An analysis using the Just Energy Transition Finance Needs tool // JET-FIN 

Indonesia’s Just Energy Transition Partnership (or ’JETP’) places a central focus on peaking and then cutting power sector emissions with the support of public and private finance. To help inform critical considerations in kick-starting the transition away from fossil fuel reliance to clean technologies we have developed an open-source Excel model, ‘JET-FIN’. This tool facilitates an analysis of the key finance needs for a just energy transition in Indonesia’s power sector. It covers different pathways, allowing users to adjust critical parameters and test their influence on potential investment needs over time. 

Our analysis uses electricity sector pathways to systematically analyse the key elements of the energy transition in Indonesia that require financing, including: 

  • phase-out of coal 
  • clean build-up of new infrastructure 
  • regulatory interventions to facilitate a just transition, and 
  • additional institutional capacity needs. 

The main findings are outlined in the report available for download on the left, with further details on our approach set out in the accompanying methods document. 

Key findings 

Delivering the JETP goals requires a major pivot in investments away from fossil fuels towards a rapid scaling-up of renewable capacity, storage, and grids.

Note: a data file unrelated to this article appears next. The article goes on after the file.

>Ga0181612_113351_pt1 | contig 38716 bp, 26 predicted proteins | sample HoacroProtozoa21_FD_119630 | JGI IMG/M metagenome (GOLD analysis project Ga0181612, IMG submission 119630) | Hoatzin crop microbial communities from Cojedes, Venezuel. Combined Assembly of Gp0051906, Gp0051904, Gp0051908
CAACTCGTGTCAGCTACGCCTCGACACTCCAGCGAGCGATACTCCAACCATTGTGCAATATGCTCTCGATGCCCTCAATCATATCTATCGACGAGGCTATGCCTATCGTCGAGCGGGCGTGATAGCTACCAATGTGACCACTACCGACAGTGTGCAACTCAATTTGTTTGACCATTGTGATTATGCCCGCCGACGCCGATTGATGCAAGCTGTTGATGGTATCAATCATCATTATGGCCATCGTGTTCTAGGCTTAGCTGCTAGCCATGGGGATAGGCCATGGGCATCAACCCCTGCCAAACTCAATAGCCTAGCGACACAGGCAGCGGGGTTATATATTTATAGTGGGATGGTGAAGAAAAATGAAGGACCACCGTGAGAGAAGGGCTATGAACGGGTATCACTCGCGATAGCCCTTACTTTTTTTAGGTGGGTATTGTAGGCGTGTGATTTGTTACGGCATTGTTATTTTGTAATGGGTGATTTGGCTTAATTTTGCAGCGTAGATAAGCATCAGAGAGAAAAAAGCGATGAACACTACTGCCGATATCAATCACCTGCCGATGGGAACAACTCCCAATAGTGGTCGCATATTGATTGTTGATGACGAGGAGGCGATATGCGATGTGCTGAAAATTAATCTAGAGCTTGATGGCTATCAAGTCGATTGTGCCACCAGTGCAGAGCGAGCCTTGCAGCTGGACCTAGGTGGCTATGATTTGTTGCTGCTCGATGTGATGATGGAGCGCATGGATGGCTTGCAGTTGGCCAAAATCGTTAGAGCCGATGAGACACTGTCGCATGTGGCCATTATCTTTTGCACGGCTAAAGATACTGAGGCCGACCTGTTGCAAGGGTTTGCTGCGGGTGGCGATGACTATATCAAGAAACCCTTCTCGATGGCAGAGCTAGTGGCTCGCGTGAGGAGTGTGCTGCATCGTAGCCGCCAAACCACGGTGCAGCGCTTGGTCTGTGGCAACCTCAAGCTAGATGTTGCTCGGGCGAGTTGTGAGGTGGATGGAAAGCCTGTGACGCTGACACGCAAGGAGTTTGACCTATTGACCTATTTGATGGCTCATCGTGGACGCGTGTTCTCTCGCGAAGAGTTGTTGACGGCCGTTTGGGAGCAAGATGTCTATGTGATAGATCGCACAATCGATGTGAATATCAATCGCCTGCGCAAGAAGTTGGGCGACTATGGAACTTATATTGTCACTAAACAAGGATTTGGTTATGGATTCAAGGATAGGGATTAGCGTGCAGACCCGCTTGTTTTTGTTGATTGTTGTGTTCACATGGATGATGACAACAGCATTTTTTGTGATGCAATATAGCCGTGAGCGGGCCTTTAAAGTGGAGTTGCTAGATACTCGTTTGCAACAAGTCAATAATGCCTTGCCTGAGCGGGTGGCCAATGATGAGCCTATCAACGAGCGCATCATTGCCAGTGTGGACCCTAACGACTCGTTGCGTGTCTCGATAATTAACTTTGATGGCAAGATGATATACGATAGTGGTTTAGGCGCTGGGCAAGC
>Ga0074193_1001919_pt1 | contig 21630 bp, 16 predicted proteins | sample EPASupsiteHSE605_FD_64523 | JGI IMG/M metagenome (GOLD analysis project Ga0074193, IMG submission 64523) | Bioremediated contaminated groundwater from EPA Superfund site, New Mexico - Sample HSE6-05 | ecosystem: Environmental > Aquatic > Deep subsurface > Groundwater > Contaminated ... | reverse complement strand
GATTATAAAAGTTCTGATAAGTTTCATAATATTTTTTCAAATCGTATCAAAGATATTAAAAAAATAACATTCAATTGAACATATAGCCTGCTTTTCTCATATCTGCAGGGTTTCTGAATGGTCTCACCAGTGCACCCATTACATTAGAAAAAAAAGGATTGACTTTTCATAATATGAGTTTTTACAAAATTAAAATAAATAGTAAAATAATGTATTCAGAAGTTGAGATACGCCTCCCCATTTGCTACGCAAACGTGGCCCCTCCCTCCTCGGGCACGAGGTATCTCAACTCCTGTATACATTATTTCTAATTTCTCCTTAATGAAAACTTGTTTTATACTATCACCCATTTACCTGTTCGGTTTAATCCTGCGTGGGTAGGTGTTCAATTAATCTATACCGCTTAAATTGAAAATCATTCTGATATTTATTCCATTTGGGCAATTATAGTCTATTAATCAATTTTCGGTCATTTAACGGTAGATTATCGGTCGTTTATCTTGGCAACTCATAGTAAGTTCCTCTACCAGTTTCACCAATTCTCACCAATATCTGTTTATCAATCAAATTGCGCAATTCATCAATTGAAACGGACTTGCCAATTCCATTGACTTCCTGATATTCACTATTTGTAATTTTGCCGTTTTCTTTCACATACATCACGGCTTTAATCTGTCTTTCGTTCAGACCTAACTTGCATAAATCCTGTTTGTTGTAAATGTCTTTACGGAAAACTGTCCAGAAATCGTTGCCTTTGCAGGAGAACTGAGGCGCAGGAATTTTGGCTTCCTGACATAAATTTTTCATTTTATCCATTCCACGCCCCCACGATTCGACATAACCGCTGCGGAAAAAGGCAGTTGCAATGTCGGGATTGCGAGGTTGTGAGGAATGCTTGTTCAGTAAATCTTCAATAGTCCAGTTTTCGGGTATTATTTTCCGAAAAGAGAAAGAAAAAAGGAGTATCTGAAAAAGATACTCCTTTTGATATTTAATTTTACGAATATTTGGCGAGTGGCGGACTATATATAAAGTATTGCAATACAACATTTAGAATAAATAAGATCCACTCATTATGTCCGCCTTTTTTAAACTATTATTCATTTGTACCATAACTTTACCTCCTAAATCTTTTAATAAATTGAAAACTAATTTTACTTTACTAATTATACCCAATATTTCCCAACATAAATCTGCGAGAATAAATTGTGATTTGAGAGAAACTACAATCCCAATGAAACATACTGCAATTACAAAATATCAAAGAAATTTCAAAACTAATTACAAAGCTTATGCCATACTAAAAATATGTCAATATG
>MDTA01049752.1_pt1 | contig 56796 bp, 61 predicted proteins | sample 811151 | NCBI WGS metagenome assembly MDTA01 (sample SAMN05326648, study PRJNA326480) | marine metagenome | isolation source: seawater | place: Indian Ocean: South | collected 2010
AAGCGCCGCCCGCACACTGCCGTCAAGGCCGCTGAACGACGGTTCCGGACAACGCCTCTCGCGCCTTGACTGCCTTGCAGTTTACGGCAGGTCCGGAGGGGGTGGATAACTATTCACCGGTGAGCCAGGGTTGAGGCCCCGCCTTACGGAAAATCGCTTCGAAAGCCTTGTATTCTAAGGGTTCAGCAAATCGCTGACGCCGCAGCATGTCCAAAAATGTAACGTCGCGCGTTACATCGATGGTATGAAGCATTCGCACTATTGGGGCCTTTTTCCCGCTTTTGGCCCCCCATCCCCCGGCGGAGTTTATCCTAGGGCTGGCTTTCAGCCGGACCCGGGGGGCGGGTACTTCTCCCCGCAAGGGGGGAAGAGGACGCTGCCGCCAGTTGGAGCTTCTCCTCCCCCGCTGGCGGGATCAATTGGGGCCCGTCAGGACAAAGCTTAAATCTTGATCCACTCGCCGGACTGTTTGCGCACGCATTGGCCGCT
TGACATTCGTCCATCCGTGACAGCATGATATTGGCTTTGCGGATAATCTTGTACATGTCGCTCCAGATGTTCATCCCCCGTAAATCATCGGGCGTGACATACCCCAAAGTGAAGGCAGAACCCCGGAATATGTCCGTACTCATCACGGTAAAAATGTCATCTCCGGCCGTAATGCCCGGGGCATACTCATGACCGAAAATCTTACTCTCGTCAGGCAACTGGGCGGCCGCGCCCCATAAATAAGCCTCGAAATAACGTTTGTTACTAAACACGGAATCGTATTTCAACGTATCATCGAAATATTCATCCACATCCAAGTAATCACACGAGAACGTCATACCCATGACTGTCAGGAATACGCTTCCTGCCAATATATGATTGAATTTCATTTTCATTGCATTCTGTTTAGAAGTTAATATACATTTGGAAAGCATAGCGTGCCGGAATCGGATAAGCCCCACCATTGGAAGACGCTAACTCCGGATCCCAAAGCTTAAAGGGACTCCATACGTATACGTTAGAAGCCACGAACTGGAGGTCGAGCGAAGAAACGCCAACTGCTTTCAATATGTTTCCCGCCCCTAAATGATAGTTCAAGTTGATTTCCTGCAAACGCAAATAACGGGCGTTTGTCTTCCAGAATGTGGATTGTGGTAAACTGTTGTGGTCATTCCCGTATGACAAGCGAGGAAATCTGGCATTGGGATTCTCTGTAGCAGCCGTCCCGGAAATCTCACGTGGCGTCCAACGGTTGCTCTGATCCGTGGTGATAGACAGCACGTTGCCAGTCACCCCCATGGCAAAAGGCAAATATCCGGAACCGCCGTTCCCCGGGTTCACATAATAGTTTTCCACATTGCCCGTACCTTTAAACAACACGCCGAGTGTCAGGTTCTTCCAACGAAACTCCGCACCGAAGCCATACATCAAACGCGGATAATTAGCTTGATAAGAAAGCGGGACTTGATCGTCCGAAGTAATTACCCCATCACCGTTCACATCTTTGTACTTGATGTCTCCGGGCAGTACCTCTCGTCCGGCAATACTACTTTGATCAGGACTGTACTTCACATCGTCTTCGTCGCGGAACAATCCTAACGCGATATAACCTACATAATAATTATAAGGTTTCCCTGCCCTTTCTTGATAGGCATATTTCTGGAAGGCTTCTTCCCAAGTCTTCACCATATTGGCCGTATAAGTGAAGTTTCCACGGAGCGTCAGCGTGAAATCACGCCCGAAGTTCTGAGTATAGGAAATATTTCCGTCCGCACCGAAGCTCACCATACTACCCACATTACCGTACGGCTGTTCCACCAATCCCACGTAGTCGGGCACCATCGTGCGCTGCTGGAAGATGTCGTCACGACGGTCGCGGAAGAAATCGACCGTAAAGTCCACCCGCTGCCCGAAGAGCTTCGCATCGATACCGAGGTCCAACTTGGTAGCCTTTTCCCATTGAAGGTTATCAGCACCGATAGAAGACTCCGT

We estimate almost USD 1 trillion of investment is required by 2050 for renewable technologies under the JETP scenario, presenting major opportunities for public and private investors to participate in driving clean energy growth. Around USD 4.3 billion of public subsidies would help catalyse a cost competitive roll-out of new solar PV and wind this decade. 

Limiting the use of existing and new coal plants is fundamental to accelerating the transition. 

Our analysis suggests that coal plant owners may face potential losses from reduced use of their assets in the order of USD 20-60 billion to meet the JETP scenario targets. Sharing this burden between owners, the Government of Indonesia, and IPG members, is critical for success. An incrementally rising carbon tax is one instrument that could raise revenues to compensate for their losses. 

Phasing out coal will deliver enormous health benefits to Indonesians. 

We find that limiting coal use to align with the JETP scenario can avoid 240,000 premature deaths up to 2050 in Indonesia and neighbouring countries, delivering economic benefits of USD 150 billion. These alone well exceed both coal plant owner potential losses and the volume of funding committed as part of the JETP. 

Management of a just transition for workers requires early planning to mobilise financial and institutional capacities today. 

Our analysis for the JETP scenario indicates a potential need to offer support packages for reskilling, relocation, and to cover temporary income losses, totalling at least in the order of USD 2.4 billion for employees in the coal sector that are disadvantaged by the energy transition. Further measures to boost economic activity in coal regions and support the social transition, beyond the scope of our analysis, will add to overall finance needs. 

To capture the opportunities presented by the energy transition, it must be accompanied by enhanced institutional capacity. 

To effectively manage the change, new and enhanced institutions at both national and sub-national levels need to cover activities such as system planning, licencing, policy implementation, as well as key aspects to enshrine justice throughout the process. These aspects include overarching governance structures, labour and social protection, and environmental safeguards.

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